Our home came into a new centerpiece work of art this month.
Poised on top of a shelf in our kitchen, a papier mache cat looms over our family while we eat. Tall and lean, its googly eyes watch us with a surprised look, its curled tail pointing out at us.
This new addition is the result of Anthony’s week-long immersion into creativity and art, after signing up for an art camp this summer.
The program was perfect for him. Anthony has loved to make things since he was a small child. First it was abstract crayon creations, then drawings of his favorite cartoon characters. We still have a picture that he made of Spider-Man, Superman and Batman taped to our refrigerator, each of them greeting visitors with a friendly “Hi!”
At the start of the pandemic, I bought him a ream of 500 sheets of white printer paper, a quick fix to keep him busy for however long we were stuck at home.
He went through that paper in a matter of months.
Making is good for him; it’s a way to let his imagination run wild as he puts superheroes, monsters and his favorite cartoons in the mountains or a lava pit or the beach. Whatever his mind can dream up, he can put it down on paper.
Both my wife and I have our own creative outlets — music for her, writing for me. So it’s nice that he found his own niche in the world of art.
This is actually the second year he’s attended this particular camp. We learned about it through the preschool he had previously attended; one of his teachers was organizing it, and encouraged us to sign Anthony up. He spent the week making cool crafts such as a guitar collage made from pieces of old CDs and other shiny supplies.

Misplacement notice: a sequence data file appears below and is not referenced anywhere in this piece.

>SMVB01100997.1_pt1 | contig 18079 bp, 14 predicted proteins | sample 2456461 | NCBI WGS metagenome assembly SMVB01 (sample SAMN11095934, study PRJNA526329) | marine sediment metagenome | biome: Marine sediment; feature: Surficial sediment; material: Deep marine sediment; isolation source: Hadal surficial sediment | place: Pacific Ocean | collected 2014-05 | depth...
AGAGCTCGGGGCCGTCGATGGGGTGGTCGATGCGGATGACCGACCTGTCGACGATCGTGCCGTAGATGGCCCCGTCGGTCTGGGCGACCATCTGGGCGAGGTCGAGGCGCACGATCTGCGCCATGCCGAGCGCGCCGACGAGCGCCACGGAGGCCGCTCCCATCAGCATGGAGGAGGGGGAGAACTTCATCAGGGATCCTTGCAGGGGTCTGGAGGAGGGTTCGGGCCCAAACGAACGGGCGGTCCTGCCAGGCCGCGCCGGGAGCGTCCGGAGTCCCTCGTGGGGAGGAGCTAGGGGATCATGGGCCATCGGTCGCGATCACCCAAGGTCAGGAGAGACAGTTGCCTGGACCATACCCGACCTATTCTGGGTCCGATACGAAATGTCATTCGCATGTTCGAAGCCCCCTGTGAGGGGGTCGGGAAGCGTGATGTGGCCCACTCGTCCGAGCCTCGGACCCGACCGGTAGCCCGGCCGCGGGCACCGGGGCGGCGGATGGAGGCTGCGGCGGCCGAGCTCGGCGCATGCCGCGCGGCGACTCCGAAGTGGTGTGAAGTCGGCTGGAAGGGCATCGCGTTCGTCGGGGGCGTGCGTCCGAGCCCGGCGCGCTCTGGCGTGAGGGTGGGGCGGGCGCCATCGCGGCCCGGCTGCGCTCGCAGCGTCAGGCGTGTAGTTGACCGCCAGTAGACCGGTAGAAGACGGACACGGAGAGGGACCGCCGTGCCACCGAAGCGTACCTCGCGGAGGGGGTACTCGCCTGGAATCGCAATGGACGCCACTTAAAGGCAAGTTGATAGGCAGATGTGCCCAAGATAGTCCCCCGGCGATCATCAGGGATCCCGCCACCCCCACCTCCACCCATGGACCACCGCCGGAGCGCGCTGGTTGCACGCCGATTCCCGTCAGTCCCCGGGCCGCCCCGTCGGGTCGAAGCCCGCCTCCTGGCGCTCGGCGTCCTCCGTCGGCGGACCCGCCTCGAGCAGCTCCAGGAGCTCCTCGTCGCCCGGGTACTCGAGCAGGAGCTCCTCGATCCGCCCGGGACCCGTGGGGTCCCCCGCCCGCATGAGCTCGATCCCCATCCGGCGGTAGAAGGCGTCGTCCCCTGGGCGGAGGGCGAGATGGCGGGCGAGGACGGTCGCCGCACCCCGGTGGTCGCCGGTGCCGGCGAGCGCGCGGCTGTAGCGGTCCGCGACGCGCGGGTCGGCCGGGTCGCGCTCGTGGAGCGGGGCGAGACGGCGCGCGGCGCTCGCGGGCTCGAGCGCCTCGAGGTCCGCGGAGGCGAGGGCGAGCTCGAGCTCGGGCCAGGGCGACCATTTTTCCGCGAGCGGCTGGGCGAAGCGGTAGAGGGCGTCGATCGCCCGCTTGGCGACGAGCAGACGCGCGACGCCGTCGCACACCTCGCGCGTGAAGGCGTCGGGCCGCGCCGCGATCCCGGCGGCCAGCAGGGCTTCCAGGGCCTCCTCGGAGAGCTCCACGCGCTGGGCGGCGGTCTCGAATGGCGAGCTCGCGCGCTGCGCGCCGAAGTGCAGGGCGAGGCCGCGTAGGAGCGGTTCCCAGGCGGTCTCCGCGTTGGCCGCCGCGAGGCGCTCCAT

They even allowed him to work on an actual canvas. The painting of a pineapple is framed and hanging on our wall.
Even though he didn’t attend that school this year, Anthony still wanted to come back for the art camp. The first day he arrived, he reunited with two of his friends from his previous class. They hadn’t seen each other for an entire year, but it was evident in their smiles they were happy to see one another.
This year’s projects have included a wooden collage adorned with construction paper, magazine pieces and paint, a oil painting done in orange, white and teal, as well as plenty of freestyle drawing and coloring. On the third day, Anthony brought home a drawing of Sonic the Hedgehog with an Iron Man version of Sonic. He liked it, but was disappointed in some parts.
“I didn’t know how to draw Iron Sonic’s face,” he said. “I’m going to practice it.”
His prized creation is the cat, though. Anthony was so proud when he showed it to us. It gets a place of honor in the most popular room in our house.
Until his next creation, that is.